The Hagia Sophia Museum

A photo of the interior of the Hagia Sophia museum in Istanbul, Turkey.

Written by ian robert knight

Travel Photographer, Bangkok

If you’ve never been to Turkey, you really owe it to yourself to schedule a visit. Turkey has long been one of my favourite countries in the world, and the city of Istanbul is just magical. Every time I’ve been to Istanbul, I find new places to shoot, and collect countless new memories.

One of the things that impresses me the most about Istanbul, is the mix of thousands of years of history with the modern cosmopolitan city life that keeps the city humming. There are mosques here that have stood for 10 centuries or more. It’s just hard to imagine how many millions of people have worshipped in some of these buildings. Under the city, there are catacombs that were used as baths centuries ago. You can spend many days exploring history in this city and never tire of it. 

The photo above is taken inside the Hagia Sophia Museum. This building was constructed in the 6th century and was originally an Eastern Orthodox church until the mid-1400’s. It served as a Roman Catholic Cathedral for about 50 years in the early part of the 1200’s. And it finally served as a Mosque from 1453 until 1931, after which it became a museum. I’ve visited it many times and always look forward to seeing it.

Taking photos in the museum

One of the frustrating things about the museum, is that the operators will not allow tripods into the building. I’ve asked many times for an explanation, but never managed to get one. My guess for the reason they ban tripods is because they sell books and postcards of the museum, and it may cut into their sales which goes to help support the upkeep. Ideally I would prefer to shoot with a tripod, but luckily today’s cameras have very good low-light sensors and I can manage to get decent results even when hand held.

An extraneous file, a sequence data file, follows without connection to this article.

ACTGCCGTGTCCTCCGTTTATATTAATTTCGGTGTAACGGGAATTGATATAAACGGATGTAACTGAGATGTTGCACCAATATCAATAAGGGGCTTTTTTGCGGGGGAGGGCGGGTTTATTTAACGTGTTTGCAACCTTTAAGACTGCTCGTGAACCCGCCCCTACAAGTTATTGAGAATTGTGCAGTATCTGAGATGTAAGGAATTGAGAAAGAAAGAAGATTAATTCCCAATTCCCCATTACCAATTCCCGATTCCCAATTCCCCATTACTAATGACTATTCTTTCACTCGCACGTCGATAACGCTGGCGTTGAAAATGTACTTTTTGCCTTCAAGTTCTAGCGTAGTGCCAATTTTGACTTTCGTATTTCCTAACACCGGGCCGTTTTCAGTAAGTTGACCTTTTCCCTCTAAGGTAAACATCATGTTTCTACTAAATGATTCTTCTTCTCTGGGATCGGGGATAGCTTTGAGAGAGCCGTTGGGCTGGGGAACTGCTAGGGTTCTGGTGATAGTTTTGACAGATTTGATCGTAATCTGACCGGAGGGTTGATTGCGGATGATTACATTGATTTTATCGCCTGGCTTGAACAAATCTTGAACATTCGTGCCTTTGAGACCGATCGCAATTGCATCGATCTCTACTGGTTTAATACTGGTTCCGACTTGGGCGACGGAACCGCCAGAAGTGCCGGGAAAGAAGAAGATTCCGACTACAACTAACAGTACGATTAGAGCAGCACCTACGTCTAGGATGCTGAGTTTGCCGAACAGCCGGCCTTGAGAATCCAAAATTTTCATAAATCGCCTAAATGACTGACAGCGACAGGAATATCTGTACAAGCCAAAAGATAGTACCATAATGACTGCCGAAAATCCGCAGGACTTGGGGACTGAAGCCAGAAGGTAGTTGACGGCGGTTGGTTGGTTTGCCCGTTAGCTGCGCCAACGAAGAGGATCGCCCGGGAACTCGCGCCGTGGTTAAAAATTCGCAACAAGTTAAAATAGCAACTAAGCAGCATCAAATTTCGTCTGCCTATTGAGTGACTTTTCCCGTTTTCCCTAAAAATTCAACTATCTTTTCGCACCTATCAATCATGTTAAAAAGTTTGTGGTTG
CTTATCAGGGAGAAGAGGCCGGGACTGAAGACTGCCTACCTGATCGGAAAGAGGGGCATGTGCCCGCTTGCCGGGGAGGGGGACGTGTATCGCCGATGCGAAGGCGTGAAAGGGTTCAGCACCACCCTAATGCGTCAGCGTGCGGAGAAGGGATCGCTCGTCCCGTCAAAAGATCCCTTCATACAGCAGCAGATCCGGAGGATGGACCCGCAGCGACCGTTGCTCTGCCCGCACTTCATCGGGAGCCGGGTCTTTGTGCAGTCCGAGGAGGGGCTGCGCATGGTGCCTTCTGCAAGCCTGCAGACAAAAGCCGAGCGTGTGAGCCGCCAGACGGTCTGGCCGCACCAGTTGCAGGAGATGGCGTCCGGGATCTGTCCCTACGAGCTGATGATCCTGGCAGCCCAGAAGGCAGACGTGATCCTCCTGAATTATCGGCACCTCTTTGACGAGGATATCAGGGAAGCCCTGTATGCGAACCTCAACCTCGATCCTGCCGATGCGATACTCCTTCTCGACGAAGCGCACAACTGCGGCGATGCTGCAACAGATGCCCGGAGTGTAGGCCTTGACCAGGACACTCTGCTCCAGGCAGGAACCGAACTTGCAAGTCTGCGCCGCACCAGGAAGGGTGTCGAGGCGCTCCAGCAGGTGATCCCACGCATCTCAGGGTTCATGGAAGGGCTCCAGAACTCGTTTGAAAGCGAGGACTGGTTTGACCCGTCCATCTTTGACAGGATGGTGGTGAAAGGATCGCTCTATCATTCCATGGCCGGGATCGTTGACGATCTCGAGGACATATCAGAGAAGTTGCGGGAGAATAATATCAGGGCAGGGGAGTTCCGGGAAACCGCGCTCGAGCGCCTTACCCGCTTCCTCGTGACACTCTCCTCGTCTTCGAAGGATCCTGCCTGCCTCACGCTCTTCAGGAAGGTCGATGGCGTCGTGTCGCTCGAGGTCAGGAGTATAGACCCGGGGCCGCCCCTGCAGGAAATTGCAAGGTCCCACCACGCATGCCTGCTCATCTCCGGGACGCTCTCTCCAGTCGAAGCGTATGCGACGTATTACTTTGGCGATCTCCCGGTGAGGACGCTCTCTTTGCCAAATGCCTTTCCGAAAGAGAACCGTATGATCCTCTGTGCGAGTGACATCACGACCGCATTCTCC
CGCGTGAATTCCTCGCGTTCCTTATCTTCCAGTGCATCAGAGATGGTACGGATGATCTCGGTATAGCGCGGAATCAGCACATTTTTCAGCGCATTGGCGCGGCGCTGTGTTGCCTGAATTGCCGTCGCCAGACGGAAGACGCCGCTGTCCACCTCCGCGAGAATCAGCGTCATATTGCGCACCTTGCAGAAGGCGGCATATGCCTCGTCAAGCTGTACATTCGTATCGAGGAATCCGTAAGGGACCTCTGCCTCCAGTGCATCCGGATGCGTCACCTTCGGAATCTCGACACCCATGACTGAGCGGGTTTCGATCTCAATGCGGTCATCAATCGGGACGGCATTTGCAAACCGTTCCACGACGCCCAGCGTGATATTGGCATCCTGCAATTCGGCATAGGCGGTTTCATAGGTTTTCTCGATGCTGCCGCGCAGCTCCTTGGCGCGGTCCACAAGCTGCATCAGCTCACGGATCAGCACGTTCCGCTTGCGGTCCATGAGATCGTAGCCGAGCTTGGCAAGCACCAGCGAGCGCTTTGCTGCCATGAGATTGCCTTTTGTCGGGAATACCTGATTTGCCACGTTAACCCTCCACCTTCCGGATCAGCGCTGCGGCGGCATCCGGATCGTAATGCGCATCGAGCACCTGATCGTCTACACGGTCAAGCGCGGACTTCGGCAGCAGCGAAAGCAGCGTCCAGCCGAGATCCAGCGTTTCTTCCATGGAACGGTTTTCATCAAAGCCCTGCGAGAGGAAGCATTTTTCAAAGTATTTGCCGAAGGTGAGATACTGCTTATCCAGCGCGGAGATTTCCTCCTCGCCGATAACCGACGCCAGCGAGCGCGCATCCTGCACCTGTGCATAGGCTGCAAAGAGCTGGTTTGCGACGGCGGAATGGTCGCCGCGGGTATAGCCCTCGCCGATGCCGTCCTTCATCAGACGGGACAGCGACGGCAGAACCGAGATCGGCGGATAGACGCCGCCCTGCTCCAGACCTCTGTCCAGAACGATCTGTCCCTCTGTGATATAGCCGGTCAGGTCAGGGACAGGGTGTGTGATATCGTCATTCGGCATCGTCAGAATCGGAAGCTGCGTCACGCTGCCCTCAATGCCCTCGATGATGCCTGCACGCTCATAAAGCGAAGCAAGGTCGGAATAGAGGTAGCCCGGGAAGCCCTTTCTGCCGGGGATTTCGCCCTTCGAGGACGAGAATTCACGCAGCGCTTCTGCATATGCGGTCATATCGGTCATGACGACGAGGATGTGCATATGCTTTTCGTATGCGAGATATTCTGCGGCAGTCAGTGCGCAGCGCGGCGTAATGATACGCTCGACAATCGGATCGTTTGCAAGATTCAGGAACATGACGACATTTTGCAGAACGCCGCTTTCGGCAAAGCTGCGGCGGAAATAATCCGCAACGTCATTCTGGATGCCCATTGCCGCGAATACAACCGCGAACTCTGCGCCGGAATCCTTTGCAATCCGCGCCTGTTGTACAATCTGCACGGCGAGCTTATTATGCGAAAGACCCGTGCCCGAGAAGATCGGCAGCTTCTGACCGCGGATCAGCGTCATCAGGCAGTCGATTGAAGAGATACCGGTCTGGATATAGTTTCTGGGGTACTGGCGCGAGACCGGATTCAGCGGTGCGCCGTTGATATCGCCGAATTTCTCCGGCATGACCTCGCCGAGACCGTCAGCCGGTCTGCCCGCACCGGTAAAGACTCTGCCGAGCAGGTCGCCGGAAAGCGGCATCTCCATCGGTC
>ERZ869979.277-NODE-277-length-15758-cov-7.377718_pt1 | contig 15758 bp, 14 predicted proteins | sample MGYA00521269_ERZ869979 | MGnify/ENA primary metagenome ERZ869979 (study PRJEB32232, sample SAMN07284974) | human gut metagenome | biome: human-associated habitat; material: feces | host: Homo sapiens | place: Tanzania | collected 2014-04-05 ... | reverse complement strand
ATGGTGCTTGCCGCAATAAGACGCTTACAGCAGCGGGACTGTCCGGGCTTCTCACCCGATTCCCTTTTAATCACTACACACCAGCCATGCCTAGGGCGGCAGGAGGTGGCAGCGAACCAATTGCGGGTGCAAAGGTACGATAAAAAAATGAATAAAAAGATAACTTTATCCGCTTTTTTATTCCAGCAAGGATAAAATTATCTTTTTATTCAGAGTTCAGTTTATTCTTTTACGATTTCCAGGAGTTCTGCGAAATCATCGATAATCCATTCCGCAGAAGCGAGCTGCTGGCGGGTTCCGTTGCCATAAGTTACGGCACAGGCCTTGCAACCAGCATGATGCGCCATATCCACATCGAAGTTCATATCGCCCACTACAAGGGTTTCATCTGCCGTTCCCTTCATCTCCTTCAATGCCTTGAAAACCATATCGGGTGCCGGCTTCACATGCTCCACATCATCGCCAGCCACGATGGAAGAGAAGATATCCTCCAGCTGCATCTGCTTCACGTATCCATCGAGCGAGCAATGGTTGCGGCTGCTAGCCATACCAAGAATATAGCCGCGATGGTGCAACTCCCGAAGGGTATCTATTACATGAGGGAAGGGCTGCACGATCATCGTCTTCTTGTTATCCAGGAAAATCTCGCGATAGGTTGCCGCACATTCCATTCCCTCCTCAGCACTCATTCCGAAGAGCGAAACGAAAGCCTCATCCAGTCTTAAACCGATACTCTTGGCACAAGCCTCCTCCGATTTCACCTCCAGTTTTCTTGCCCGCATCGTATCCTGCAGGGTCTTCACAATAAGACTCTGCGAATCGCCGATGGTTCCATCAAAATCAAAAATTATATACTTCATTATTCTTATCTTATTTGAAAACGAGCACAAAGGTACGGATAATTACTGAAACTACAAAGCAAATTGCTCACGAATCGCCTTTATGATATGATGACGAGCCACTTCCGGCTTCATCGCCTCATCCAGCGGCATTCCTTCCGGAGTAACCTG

For this particular photo, I was on the upper floor of the museum, and there is a railing that blocks viewers from getting too close to the balcony edge. I put my camera on this railing, and waited until no one else was leaning up against the railing. I steadied my camera, held my breath, and tripped the shutter. A few of the first results were a bit shaky, but this one turned out pretty well. During post-processing, I increased the levels in the shadows so that some of the details would show through. But all the colour is original. It’s truly an impressive building.

Technical: 1/10th sec @ f/6.3, iso 800, Nikon D700 with Sigma 12-24mm lens at 12mm, shot at 12:51 pm

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